By Saurabh Thapa:
It was quite an eventful day in the country’s third most populous state. In addition to the humdrum throng of hasty IT workers, ambling shoppers and chirpy students, the busy roads that entail the responsibility of directing people to their dreams (Bangalore: the entrepreneurial capital of India) were also filled by some 5000 people whose dreams were shattered. The traffic couldn’t have been more congested and the coolies in the Bangalore City Railway Station would have never experience such ecstasy to find themselves amidst so many customers. Their potential customers however did not reflect the same sentiment. They felt abashed, humiliated and scorned by the condescending acts of some hoodlums that reek of parochial undertones.
Endless assuaging by politicians could not deter these North-East Indians from catching the train to their matrabhumi, as they were only succumbing to their basic human reflex: self-protection. So when our brand new Home Minister calls the situation in the state “peaceful” it falls on deaf ears.“There is nothing to worry. The entire government is with you. We will protect the interests of the north-East people,” mollifies the chief minister of Karnataka, Jagadish Shettar. But around 10 people reportedly have already been at the receiving end of whatever has incited prejudice against the people from the North-East, especially Assam.
If there lays a prospect of a communal fire, the smoke can be seen in other parts of south India as well. Premanand Khondram, a high school student from Manipur, was assaulted twice on 9th August in Pune. Instances of violence aimed towards the North-East Indians are also palpable in Mysore, Andhra Pradesh and Hyderabad. While the ambushes have abated of late, the police have pulled their socks up. “We have arrested 11 people in two attack cases. Two of the accused are still in police custody, while nine others were released on bail. We have registered complaints for rioting and voluntarily causing hurt,” commented the senior inspector of Kondhwa police station Prasad Hasabnis. The onus of the recent course of events has been put on an MMS clip which has been allegedly provoking the Muslims of south India to affront the north-eastern community. The MMS is said to contain certain scenes from the communal riots occurring in Assam which are disparaging of the Muslim community.
The claim, that the Kokrajhar conflict has triggered this tension in south India, is quite a plausible one. The issue of Muslim minorities being accused of migrating illicitly from Bangladesh by the Bodos and the carnage of Assamese (both Muslims and Hindus) due to this animosity may be the spine of the communal discord in south-India. Some emphatically point out the misnomer that all migrant Muslims inhabiting the Kokrajhar district of Assam are not illegally situated.
“The migration of Bengali Muslim peasants from erstwhile East Bengal began in the 1800s after the British annexed Assam in 1826, with the Treaty of Yandaboo after defeating the Burmese in the First Anglo Burmese War.” explains Nilim Dutta, executive director of the Strategic Research and Analysis Organisation, Guwahati. So if were to confide in Nilim’s research, why would the Bodo people overlook this part of Assam’s history and label every immigrant ‘Bangladeshi’?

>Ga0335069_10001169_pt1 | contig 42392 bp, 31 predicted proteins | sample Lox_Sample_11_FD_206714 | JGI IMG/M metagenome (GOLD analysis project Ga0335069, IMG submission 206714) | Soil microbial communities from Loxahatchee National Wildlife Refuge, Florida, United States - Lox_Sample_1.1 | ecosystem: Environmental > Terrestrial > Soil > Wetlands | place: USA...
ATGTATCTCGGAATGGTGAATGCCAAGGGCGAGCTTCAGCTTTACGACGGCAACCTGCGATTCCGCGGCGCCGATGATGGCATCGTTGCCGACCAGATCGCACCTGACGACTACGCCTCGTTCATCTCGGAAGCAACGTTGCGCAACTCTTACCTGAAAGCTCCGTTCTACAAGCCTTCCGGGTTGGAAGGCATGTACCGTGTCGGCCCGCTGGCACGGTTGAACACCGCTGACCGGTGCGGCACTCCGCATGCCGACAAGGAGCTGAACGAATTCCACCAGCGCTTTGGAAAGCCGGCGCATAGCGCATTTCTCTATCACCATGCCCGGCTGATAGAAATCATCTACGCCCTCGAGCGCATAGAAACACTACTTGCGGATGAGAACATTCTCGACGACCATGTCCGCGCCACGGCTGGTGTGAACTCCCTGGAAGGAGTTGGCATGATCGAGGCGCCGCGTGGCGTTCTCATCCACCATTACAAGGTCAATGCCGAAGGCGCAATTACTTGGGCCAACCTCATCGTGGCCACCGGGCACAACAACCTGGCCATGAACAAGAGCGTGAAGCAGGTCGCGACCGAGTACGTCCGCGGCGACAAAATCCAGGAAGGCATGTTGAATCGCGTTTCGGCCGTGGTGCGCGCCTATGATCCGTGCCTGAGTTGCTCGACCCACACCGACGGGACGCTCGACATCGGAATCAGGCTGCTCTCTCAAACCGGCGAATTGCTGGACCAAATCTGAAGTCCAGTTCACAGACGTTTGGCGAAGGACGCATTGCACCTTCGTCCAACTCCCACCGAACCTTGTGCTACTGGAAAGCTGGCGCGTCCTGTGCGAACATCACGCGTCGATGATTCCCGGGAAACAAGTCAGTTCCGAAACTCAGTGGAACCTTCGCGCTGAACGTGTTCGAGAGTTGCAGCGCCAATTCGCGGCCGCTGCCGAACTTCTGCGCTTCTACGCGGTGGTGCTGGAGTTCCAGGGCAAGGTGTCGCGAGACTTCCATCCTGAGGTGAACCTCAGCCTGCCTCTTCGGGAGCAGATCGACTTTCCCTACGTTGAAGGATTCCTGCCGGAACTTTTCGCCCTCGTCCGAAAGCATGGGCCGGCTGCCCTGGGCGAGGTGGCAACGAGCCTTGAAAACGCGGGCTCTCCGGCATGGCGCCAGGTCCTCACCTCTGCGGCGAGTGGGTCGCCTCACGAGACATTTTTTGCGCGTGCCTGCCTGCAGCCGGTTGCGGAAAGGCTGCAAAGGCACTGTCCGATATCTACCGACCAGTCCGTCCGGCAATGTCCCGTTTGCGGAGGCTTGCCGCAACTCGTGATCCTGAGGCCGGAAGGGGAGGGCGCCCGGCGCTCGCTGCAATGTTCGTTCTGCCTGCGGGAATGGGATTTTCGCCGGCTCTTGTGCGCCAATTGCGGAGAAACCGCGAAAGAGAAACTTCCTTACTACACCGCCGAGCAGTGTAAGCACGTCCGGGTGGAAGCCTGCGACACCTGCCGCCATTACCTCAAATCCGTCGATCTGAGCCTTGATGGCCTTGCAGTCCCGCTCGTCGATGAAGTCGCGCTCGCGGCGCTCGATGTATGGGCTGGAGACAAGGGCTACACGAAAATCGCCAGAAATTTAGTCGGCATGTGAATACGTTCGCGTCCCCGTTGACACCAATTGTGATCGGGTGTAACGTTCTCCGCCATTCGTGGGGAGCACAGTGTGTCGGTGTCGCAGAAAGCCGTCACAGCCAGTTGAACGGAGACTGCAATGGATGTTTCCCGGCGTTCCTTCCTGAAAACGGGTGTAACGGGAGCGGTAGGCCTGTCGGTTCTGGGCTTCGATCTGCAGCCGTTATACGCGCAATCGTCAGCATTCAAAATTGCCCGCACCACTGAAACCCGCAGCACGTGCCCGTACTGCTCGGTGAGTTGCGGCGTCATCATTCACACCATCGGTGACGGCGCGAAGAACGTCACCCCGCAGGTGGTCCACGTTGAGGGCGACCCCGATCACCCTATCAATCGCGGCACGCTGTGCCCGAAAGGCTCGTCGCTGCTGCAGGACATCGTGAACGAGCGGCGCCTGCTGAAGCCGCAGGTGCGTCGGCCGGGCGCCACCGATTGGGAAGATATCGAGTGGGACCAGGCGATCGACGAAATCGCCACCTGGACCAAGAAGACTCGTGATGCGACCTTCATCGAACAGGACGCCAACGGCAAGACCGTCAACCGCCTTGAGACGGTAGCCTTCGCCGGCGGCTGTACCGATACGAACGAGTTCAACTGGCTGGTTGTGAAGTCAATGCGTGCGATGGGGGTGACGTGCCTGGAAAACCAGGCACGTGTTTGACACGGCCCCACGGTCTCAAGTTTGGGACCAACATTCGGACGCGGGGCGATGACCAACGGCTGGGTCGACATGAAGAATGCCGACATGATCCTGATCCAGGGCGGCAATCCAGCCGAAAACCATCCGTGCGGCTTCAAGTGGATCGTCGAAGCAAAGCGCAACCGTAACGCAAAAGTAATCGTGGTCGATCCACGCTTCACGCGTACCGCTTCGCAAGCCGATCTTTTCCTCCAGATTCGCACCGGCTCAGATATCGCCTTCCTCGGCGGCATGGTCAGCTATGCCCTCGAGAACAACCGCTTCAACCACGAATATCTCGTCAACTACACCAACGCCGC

“It cannot be simply assumed that the BTAD leadership and the mainstream Assamese society are innocently mistaken in believing that all Muslims inhabiting this area are illegal migrants from Bangladesh. Rather it is a conscious “mistake” laced with communal undertones. The rhetoric of “illegal” migrants flooding the region that appears to be fuelling the attacks is backed largely by what seems to be paranoia about the perceived growing numbers of Muslims in the area, all of whom are assumed to be “illegal” migrants.” says Banajit Hussain, former researcher at the Democracy and Social Movement Institute in Seoul. Perhaps these riots aren’t an omen for budding jingoism in the Bodos, but something far more intricate with traces of communal hatred.
But the precise reason behind the assaults in south India is still speculation. Dr Walter Fernandes from Guwahati recently visited Bangalore and revealed a whole new side to the issue. According to his findings
“…we found out who was behind the false rumours. It is the fundamentalist group Bhagat Singh Kranti Sena – the group that was behind the attack on Prashant Bhushan inside the Supreme Court Premises. They have been sending SMS messages and writing on the facebook that the Muslims are planning a massive attack on them after EID and that they should leave Bangalore (sic).”
The veracity of his claim may not be verifiable since the news is fresh, but if we believe him for an instance, the North-East assault cases in Bangalore, Pune etc now seems to have added an entirely differently twist to them. Whether it’s a group of useless hoodlums who by adopting the name of a freedom fighter are not only denigrating his name but his idea of a free and united India, or a group of Muslims who in a spate of prejudice are carrying out acts that bring disgrace to their religion in the holy month of Ramadan, the truth remains the same: 5000 innocent Indians could not feel safe in their own country.